Wooldridge (Intro Econometric book) he states that seasonal dummy variables (say a dummy for the calendar month) satisfy the strict exogeneity assumption because "they follow a deterministic pattern. For example, the months do not change based upon whether the explanatory variables or the dependent variable changes ".

Why is this? What does the explanation have to do with the error term (data not included in the regression that influence the dependent variable) being correlated with any of the seasonal dummies?

  • $\begingroup$ Although it's true that "winter is winter", it is not true that the variable called winter is a constant. It is 1 in the winter and 0 in the spring, summer, and fall. I don't know the answer to the OP's question. In my limited understanding, for a seasonal dummy to be strictly exogenous, it would have to be the case that for every year, the variation in the error term during the entire year would have to be the same as the variation in the error term in each season of that year. But each year only has one winter and so it seems to me that the variation in the single error term for a ... $\endgroup$ – Lifetime Beginner May 24 '17 at 2:09
  • $\begingroup$ ... year's winter is zero while the variation in the four error terms for an entire year may not be zero. Obviously, my thinking is wrong, but I don't know where my mistake is $\endgroup$ – Lifetime Beginner May 24 '17 at 2:09

Strict exogeneity means that the error $u_t$ is uncorrelated with all past and future values of the seasonal dummies. This means that such variables cannot react to shocks to $y$ in the past or the future. Suppose consumers feel worried about the economy in December and such sentiments are unobserved. This means there was a negative shock to Amazon sales that month as people cut back on presents. Big negative error. I don't get my pony. But Amazon just cannot decide to have a Christmas season again in January. Contrast this to the effect of police on crime example from earlier in that chapter. If there was a gang war in December, the police force would jump $n$ months later as the mayor gets tough on crime and the cadets graduate. Now that would violate the strict exogeneity assumption.

  • $\begingroup$ For the first example (Amazon), what if the error tended to be larger (prediction too low) each December? Would that not show a correlation between that seasonal dummy (for December) being "1" and the error? I guess that is what confused me - how could you know if a dummy tends to be correlated with error in advance? $\endgroup$ – B_Miner Nov 29 '12 at 20:13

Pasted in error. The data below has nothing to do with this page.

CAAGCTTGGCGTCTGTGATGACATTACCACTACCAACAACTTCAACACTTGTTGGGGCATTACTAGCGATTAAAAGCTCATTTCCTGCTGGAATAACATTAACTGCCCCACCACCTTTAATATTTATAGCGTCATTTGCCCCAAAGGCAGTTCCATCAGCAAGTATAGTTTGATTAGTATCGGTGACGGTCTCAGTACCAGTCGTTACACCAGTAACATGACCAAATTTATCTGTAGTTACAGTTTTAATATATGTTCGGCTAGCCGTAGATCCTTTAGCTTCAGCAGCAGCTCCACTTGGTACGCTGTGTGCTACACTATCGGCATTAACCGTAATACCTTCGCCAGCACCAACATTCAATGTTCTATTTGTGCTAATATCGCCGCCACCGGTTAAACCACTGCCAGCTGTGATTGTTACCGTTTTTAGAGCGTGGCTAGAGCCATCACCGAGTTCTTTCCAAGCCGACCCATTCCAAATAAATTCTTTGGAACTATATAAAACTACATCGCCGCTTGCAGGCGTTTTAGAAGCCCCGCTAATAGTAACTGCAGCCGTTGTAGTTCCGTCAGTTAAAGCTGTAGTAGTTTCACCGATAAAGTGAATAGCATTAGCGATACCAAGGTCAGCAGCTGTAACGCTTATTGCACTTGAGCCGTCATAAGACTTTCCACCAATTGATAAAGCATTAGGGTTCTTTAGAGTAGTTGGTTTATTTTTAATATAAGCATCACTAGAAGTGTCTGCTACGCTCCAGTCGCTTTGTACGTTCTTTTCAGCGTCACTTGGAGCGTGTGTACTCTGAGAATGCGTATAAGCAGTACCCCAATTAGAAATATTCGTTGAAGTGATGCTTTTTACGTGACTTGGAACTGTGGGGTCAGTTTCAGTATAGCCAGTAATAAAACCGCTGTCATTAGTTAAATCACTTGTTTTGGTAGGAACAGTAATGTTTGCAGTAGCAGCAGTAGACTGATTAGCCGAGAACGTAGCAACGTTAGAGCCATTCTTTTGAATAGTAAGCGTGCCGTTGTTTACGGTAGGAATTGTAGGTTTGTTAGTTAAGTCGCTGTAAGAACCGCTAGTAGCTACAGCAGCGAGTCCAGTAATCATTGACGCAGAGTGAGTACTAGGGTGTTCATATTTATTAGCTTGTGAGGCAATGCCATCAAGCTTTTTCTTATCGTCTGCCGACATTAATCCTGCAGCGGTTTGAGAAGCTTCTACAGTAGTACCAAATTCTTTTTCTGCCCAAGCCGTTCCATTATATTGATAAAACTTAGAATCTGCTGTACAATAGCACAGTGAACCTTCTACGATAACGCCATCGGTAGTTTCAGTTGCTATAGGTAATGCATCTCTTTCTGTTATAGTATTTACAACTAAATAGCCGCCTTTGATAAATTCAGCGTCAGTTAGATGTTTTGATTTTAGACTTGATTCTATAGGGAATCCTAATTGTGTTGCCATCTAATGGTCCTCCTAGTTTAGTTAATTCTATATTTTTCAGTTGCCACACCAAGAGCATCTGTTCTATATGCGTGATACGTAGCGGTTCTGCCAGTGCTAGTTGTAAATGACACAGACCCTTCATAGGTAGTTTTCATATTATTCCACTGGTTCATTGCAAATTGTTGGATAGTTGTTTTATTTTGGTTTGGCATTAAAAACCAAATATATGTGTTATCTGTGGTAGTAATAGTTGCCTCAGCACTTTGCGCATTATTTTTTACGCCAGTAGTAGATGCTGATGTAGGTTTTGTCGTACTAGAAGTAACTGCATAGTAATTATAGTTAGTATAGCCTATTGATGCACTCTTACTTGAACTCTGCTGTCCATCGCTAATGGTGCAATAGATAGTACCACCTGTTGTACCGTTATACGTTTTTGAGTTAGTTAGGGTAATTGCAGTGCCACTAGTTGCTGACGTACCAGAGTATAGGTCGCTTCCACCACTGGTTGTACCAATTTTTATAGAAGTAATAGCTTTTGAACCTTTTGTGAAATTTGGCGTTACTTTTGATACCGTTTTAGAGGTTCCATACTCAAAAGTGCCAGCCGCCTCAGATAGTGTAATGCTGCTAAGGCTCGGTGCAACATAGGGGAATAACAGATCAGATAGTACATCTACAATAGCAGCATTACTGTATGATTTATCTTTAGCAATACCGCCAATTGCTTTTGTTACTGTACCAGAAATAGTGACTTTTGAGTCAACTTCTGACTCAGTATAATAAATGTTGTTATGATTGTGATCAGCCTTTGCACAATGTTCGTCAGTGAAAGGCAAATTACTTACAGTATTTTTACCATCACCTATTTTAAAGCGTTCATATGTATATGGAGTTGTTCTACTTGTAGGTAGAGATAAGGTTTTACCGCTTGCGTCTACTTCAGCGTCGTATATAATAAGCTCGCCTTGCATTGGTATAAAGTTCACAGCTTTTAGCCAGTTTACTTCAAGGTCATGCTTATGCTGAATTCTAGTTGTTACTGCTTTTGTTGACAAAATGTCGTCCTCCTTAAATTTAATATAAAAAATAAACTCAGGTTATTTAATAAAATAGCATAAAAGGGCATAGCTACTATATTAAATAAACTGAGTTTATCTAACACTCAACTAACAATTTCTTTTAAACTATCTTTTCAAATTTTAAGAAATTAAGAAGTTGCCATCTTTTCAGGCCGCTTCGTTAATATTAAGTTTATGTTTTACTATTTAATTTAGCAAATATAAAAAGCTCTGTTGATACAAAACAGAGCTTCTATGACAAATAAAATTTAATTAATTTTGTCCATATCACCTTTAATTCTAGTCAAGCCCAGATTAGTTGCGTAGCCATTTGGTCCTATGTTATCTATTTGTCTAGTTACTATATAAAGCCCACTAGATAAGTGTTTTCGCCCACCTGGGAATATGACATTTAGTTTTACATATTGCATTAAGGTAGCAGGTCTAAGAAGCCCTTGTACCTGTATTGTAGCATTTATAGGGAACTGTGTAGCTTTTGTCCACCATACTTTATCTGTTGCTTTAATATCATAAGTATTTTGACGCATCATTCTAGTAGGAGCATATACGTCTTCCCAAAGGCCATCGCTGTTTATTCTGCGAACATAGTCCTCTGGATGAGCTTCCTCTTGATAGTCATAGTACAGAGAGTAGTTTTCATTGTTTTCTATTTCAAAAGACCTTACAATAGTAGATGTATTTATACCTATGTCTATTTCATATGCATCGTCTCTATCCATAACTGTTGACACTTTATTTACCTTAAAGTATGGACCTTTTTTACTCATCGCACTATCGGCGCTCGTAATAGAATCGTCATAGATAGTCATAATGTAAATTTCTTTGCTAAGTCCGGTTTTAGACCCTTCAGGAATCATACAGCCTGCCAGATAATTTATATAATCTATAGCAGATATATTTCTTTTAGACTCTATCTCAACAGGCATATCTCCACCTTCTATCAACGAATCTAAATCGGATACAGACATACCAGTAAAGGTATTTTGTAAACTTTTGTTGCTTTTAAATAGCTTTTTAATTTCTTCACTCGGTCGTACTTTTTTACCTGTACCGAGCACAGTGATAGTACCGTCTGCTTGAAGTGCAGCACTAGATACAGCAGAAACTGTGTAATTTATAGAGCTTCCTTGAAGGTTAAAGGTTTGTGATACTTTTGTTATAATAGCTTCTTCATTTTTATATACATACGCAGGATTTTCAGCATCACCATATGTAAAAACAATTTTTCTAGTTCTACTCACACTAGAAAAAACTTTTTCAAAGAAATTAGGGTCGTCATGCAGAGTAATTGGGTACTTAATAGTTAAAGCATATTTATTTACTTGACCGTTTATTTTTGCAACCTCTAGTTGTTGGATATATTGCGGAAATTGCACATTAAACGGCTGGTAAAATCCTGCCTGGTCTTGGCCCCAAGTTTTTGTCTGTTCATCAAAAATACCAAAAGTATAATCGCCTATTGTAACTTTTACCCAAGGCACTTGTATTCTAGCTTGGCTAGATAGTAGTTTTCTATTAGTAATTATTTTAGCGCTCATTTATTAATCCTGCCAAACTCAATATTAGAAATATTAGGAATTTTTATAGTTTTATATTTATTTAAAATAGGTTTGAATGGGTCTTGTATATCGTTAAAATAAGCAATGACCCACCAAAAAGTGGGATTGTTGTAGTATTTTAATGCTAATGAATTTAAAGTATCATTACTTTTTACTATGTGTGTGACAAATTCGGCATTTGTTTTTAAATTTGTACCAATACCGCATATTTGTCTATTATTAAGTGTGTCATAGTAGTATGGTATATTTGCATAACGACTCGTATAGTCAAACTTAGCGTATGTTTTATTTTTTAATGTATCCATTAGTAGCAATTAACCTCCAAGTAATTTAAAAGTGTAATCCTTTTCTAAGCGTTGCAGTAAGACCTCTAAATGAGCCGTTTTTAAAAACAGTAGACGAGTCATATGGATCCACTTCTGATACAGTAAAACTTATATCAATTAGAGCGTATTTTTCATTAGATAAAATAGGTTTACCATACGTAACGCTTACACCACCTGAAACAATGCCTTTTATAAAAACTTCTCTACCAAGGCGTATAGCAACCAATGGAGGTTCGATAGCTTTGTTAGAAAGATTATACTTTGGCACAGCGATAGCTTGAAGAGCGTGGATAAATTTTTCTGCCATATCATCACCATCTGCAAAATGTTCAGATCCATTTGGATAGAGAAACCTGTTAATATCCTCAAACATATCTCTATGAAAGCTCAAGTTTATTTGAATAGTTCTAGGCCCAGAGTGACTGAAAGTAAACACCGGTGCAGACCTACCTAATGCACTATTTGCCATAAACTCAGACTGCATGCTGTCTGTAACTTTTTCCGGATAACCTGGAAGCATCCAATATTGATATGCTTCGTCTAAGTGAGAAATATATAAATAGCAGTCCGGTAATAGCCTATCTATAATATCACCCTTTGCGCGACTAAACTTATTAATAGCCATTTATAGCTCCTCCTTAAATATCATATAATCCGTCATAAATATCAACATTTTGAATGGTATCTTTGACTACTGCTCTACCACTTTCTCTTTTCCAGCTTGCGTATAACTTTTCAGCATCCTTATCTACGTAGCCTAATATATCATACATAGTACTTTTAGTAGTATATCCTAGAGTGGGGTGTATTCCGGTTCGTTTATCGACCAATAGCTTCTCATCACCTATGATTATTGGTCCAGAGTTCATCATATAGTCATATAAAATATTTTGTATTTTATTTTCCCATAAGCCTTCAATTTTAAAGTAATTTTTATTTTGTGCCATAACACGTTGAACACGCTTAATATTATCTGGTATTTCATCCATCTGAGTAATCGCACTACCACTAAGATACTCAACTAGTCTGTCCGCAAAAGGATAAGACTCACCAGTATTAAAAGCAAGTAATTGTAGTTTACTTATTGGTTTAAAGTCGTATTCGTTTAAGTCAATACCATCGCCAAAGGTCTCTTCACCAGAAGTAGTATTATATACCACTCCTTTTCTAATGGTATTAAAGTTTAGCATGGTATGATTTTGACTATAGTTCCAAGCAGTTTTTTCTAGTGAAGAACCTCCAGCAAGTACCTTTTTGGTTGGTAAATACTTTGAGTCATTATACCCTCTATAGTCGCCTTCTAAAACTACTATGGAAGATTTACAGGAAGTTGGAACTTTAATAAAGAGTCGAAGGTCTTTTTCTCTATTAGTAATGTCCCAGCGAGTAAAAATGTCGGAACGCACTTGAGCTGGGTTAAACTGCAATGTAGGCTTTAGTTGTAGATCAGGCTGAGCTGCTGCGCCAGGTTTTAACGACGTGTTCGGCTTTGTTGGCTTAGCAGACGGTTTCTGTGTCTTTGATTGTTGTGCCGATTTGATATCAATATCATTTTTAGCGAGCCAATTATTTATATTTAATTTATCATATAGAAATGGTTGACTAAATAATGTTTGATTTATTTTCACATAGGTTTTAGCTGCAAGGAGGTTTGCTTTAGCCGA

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    $\begingroup$ Wooldridge makes the (strong) assumption that the seasonal patterns are constant across time. So if there was systematic error in December, that coefficient should pick that up. $\endgroup$ – Dimitriy V. Masterov Nov 29 '12 at 20:56
  • $\begingroup$ Here's the link to the text: books.google.com/… $\endgroup$ – Dimitriy V. Masterov Nov 29 '12 at 21:03
  • $\begingroup$ Dimitriy, so your Amazon example is related to the feedback example on page 348? So we just are arguing that $u_{t}$ (the deviation of Y at time t above or below its average value) does not effect the value of a future X - which makes sense. Especially given your point that if there was a systematic error in December, that the coefficient would pick it up and the error would not be there... $\endgroup$ – B_Miner Nov 30 '12 at 1:51
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    $\begingroup$ I would stick a coefficient on that lagged $x$, but otherwise that sounds reasonable to me. $\endgroup$ – Dimitriy V. Masterov Nov 30 '12 at 3:14

A seasonal dummy is nonrandom: Whatever sample you draw, winter is winter, never summer. The covariance of a random variable and a constant is zero.


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